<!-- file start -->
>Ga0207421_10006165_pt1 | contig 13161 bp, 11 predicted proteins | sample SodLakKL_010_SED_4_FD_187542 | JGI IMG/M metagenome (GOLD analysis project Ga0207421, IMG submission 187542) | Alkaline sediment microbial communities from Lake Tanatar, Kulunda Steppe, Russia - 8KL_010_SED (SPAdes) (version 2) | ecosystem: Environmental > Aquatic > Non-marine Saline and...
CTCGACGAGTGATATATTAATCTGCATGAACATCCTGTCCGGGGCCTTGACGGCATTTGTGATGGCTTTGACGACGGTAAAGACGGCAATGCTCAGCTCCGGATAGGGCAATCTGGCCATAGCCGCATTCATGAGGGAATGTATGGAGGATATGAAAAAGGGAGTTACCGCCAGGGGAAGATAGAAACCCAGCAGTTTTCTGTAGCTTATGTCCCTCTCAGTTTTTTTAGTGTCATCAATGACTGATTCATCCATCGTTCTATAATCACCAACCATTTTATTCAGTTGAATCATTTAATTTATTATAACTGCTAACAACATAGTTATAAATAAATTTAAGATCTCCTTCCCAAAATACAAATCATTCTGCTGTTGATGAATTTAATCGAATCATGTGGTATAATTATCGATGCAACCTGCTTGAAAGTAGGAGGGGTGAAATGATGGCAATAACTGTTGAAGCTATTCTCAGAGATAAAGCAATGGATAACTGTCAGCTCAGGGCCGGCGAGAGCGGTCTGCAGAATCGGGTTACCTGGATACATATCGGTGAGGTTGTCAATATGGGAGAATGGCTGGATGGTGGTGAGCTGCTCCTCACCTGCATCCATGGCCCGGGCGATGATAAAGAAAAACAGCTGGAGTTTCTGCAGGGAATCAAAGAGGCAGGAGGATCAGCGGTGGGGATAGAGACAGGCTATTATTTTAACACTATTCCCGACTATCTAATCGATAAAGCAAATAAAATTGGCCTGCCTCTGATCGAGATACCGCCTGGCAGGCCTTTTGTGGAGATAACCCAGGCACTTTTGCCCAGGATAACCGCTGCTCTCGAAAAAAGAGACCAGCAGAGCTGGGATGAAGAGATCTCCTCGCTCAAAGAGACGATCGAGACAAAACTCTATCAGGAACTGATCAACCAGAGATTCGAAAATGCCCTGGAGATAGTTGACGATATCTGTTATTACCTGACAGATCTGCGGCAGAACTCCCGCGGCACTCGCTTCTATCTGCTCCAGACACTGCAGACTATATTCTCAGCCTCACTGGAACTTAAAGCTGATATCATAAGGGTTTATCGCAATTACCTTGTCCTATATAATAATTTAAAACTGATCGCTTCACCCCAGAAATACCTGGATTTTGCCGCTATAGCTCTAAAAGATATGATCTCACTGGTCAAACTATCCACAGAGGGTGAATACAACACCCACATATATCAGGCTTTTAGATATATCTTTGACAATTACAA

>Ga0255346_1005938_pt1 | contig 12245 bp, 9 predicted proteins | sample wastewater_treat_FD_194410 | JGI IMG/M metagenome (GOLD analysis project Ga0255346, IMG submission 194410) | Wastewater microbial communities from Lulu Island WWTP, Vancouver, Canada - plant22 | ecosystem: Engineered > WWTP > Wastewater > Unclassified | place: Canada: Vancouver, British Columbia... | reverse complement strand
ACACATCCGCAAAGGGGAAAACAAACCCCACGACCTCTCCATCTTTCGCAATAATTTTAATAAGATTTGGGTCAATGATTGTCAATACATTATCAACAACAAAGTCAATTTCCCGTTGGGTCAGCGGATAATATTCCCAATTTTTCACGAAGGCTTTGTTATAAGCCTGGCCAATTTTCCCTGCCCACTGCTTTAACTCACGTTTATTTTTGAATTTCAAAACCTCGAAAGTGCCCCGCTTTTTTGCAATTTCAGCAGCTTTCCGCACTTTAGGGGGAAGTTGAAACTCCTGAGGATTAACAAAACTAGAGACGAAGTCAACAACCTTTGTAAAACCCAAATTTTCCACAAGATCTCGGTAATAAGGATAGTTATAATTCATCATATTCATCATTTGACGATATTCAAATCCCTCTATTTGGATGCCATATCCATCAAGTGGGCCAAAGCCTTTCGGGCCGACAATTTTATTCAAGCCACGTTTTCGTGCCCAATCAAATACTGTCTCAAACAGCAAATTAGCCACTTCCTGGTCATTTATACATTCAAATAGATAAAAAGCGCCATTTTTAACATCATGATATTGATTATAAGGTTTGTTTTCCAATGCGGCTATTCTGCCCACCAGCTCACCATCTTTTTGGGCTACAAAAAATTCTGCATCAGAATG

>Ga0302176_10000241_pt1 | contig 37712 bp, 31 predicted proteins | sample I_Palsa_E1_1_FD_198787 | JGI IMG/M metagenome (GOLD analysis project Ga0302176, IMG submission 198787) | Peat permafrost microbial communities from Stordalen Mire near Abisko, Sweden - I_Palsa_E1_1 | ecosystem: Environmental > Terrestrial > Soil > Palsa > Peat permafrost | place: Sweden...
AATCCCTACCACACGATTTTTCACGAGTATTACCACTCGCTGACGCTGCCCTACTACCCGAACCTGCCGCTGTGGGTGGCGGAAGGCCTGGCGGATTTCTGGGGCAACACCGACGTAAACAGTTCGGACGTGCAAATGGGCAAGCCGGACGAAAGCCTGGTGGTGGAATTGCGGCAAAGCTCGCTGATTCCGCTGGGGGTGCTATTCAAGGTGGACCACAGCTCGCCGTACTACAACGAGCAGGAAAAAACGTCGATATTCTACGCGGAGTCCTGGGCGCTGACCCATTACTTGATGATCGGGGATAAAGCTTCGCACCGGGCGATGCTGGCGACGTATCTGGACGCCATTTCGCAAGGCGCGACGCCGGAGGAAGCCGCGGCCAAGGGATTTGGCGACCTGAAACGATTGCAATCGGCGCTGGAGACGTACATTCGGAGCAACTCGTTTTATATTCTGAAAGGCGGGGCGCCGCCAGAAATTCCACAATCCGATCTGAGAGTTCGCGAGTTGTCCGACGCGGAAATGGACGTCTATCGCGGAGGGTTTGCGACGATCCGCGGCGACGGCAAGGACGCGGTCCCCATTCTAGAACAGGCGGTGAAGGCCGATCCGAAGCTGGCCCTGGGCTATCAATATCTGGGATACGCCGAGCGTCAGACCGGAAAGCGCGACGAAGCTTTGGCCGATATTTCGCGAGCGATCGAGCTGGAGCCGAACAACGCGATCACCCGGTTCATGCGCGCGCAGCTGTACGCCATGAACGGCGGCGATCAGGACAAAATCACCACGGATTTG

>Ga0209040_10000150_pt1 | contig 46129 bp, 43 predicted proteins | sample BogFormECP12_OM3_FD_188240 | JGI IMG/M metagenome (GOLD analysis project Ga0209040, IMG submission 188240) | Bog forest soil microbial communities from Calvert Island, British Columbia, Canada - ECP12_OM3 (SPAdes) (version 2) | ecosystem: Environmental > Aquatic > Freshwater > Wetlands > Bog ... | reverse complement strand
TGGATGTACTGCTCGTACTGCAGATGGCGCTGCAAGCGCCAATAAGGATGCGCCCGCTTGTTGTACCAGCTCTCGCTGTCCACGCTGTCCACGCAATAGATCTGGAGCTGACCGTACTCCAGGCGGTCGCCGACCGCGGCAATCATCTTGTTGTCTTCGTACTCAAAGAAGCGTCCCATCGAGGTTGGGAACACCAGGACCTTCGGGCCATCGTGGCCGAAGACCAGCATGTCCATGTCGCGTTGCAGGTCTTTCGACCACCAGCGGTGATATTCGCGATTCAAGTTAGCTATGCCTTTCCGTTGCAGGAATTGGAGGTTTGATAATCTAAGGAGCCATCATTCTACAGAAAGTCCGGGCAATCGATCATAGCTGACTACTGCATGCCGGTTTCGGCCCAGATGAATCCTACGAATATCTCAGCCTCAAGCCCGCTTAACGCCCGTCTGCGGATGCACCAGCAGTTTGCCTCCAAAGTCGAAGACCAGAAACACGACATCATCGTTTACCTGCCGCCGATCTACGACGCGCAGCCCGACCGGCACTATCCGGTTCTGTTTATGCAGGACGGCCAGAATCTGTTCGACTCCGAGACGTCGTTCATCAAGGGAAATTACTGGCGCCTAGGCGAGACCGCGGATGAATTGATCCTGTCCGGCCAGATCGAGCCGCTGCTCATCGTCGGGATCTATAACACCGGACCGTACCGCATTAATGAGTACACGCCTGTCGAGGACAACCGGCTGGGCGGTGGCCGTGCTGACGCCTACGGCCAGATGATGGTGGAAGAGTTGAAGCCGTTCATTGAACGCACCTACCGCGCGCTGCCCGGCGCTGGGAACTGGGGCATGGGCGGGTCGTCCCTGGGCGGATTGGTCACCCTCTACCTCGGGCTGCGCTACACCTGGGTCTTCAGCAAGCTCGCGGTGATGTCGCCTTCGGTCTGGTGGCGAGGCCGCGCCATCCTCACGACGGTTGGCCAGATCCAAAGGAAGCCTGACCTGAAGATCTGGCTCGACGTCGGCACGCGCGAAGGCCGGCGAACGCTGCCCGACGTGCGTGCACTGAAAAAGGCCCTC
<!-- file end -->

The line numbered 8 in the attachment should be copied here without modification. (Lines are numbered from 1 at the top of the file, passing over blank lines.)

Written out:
TGGATGTACTGCTCGTACTGCAGATGGCGCTGCAAGCGCCAATAAGGATGCGCCCGCTTGTTGTACCAGCTCTCGCTGTCCACGCTGTCCACGCAATAGATCTGGAGCTGACCGTACTCCAGGCGGTCGCCGACCGCGGCAATCATCTTGTTGTCTTCGTACTCAAAGAAGCGTCCCATCGAGGTTGGGAACACCAGGACCTTCGGGCCATCGTGGCCGAAGACCAGCATGTCCATGTCGCGTTGCAGGTCTTTCGACCACCAGCGGTGATATTCGCGATTCAAGTTAGCTATGCCTTTCCGTTGCAGGAATTGGAGGTTTGATAATCTAAGGAGCCATCATTCTACAGAAAGTCCGGGCAATCGATCATAGCTGACTACTGCATGCCGGTTTCGGCCCAGATGAATCCTACGAATATCTCAGCCTCAAGCCCGCTTAACGCCCGTCTGCGGATGCACCAGCAGTTTGCCTCCAAAGTCGAAGACCAGAAACACGACATCATCGTTTACCTGCCGCCGATCTACGACGCGCAGCCCGACCGGCACTATCCGGTTCTGTTTATGCAGGACGGCCAGAATCTGTTCGACTCCGAGACGTCGTTCATCAAGGGAAATTACTGGCGCCTAGGCGAGACCGCGGATGAATTGATCCTGTCCGGCCAGATCGAGCCGCTGCTCATCGTCGGGATCTATAACACCGGACCGTACCGCATTAATGAGTACACGCCTGTCGAGGACAACCGGCTGGGCGGTGGCCGTGCTGACGCCTACGGCCAGATGATGGTGGAAGAGTTGAAGCCGTTCATTGAACGCACCTACCGCGCGCTGCCCGGCGCTGGGAACTGGGGCATGGGCGGGTCGTCCCTGGGCGGATTGGTCACCCTCTACCTCGGGCTGCGCTACACCTGGGTCTTCAGCAAGCTCGCGGTGATGTCGCCTTCGGTCTGGTGGCGAGGCCGCGCCATCCTCACGACGGTTGGCCAGATCCAAAGGAAGCCTGACCTGAAGATCTGGCTCGACGTCGGCACGCGCGAAGGCCGGCGAACGCTGCCCGACGTGCGTGCACTGAAAAAGGCCCTC